Democrats claim they serve the poor, but their latest plan will hurt low-income Americans’—especially racial minorities, immigrants and young people—ability to tap loans that pay for bills like water and electricity.

However well-intentioned, Senate Democrats’ patronizing plan to establish a national interest rate cap is counterproductive for people in need and could very well push them to underground financial products in an unregulated, shadow economy.

U.S. Senate Banking Committee Chairman Sherrod Brown (D-Ohio) is reportedly planning to revive his proposal for a national interest rate cap of 36%, believing he can overcome the 60-vote filibuster threshold. But the committee’s leading GOP member, Sen. Pat Toomey (R-Pa.) reportedly plans to block it—as he should. 

Reuters reports “an industry group representing payday lenders said such a cap would effectively eliminate small dollar loans by making them unprofitable,” and data from the the Consumer Federation of America shows “While the median interest rate on small-dollar loans is between 25% and 38%, rates on some short-term loans of hundreds of dollars can be as high as 251%.”

But Tom Lehman, associate professor of economics at Indiana Wesleyan University, points out the real-world intellectual sleight-of-hand when Democrats use these inflated annualized, triple or quadruple digit interest rates. At the Mises Institute, he gives the example of a typical payday loan fee, of $15 per $100 borrowed for a typical loan term of just 14 days, making the annualized compound interest rate “easily in the triple-digit range.”

Lehman also writes about an academic analysis estimating that the median payday loan fee in North Carolina is $36, with a median, two-week loan of $244, which is an effective annual percentage rate of 419 percent.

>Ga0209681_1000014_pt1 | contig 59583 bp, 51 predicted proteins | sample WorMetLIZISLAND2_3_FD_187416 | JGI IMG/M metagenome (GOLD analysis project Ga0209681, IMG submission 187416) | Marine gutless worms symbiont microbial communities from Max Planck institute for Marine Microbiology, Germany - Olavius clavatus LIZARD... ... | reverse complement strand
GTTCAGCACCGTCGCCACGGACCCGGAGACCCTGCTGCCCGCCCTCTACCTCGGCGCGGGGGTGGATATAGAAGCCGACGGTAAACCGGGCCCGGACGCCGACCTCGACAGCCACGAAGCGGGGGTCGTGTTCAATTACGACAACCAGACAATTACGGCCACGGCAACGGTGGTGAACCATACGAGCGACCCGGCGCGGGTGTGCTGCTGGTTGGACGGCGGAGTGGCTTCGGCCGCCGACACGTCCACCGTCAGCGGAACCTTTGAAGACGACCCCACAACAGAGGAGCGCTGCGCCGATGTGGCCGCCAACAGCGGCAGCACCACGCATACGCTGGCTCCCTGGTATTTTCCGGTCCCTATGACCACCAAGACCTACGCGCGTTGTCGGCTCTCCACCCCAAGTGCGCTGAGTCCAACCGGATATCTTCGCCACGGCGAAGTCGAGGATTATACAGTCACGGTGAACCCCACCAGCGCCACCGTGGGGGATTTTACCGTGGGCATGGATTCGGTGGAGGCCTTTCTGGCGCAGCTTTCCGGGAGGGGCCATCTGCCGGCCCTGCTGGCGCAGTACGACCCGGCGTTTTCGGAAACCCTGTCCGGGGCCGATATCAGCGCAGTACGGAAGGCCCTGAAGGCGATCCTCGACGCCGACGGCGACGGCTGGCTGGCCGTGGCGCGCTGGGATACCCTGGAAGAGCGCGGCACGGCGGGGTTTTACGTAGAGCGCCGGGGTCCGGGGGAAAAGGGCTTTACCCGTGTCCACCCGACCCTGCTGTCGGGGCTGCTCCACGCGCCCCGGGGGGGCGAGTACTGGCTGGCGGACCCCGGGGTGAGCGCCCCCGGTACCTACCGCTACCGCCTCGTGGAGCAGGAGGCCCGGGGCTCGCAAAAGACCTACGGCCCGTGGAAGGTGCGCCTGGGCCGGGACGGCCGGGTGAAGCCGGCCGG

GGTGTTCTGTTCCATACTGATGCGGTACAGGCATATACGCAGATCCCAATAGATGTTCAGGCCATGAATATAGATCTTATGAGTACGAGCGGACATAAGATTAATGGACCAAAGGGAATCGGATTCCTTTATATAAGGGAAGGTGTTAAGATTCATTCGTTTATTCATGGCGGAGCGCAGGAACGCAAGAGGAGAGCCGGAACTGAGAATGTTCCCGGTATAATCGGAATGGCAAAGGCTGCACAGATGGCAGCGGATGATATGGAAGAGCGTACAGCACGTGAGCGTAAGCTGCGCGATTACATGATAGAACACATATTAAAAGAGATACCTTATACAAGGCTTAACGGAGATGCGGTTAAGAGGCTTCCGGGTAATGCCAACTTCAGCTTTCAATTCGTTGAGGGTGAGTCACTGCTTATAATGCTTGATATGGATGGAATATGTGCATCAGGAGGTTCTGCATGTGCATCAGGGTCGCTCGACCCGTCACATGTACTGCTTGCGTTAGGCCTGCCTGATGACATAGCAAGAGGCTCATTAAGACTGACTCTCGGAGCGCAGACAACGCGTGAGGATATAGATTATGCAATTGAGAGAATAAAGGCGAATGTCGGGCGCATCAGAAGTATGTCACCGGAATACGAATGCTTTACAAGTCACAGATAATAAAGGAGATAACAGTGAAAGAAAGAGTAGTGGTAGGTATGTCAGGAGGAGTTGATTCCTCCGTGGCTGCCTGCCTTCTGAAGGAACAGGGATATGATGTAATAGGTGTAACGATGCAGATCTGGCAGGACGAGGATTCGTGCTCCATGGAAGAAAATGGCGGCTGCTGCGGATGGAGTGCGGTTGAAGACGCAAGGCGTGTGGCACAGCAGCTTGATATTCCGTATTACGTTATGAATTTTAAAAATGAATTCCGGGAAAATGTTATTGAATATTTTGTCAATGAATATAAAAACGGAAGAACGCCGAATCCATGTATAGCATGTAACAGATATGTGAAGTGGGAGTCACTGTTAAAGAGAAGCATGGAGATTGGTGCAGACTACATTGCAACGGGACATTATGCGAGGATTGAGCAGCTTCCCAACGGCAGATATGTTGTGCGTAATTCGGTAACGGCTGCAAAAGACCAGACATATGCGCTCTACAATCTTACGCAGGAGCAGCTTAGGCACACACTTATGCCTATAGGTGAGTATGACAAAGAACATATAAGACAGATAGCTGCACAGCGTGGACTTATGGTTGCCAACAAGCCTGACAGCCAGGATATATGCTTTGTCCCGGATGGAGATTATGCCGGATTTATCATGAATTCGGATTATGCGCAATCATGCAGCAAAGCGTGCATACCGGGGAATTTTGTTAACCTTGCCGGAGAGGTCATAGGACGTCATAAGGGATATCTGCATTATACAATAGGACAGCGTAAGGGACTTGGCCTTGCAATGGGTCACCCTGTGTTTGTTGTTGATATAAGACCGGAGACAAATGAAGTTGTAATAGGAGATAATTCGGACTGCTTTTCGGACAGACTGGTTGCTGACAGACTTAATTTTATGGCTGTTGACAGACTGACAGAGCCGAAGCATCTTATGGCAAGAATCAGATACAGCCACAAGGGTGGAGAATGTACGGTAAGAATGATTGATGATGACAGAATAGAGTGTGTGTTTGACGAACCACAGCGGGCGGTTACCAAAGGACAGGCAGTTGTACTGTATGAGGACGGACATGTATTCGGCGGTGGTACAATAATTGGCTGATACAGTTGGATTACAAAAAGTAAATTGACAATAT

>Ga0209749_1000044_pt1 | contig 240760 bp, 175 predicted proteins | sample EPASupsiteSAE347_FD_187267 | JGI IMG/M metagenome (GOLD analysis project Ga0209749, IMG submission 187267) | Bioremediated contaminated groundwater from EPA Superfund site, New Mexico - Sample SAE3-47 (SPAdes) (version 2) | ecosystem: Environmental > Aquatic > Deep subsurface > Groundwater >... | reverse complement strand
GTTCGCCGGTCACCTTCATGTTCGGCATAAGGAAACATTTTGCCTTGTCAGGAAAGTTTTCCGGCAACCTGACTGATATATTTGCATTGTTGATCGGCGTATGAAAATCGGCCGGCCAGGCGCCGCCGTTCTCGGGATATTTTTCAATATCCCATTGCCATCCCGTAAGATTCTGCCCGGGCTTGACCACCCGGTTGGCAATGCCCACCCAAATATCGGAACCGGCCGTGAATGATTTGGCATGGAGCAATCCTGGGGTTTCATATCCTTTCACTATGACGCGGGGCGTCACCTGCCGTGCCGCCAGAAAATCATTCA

“The critics of payday lending view these relatively high interest rates with much alarm, arguing that the fees charged are exploitative of poor borrowers lacking in personal financial management skills,” Lehman writes. “Yet, the effective annual interest rate on the payday loan may not even enter the mind of the borrower. In all likelihood, the borrower cares not what the ‘effective APR’ is on the loan. The real price signal to which the borrower responds is the flat fee that is charged to hold the postdated check. If the value attached by the borrower to the immediate cash advance exceeds the value of the principle plus the fee one or two weeks hence, then the borrower will undertake the transaction, pure and simple.”

If Democrats successfully kill off short-term lending in its current form, these borrowers will still need access to credit—this would force them to use even more pricey avenues, including overdraft protection, bouncing personal checks or underground market alternatives. For lower-income Americans, these alternatives to payday lending could push them over a financial edge.

Thomas Miller Jr., professor of finance at Mississippi State University, wrote that “A 2013 Pew Charitable Trusts survey found that more than 60 percent of payday loan users would have to delay paying other bills without access to these loans. The alternative to short-term loan debt is being indebted to existing creditors—where failure to pay might mean losing access to utilities, like water and electricity.”

If Senate Democrats are successful at enticing enough anti-free market Republicans to sign onto this bill, they could literally be leaving America’s most vulnerable people out in the cold.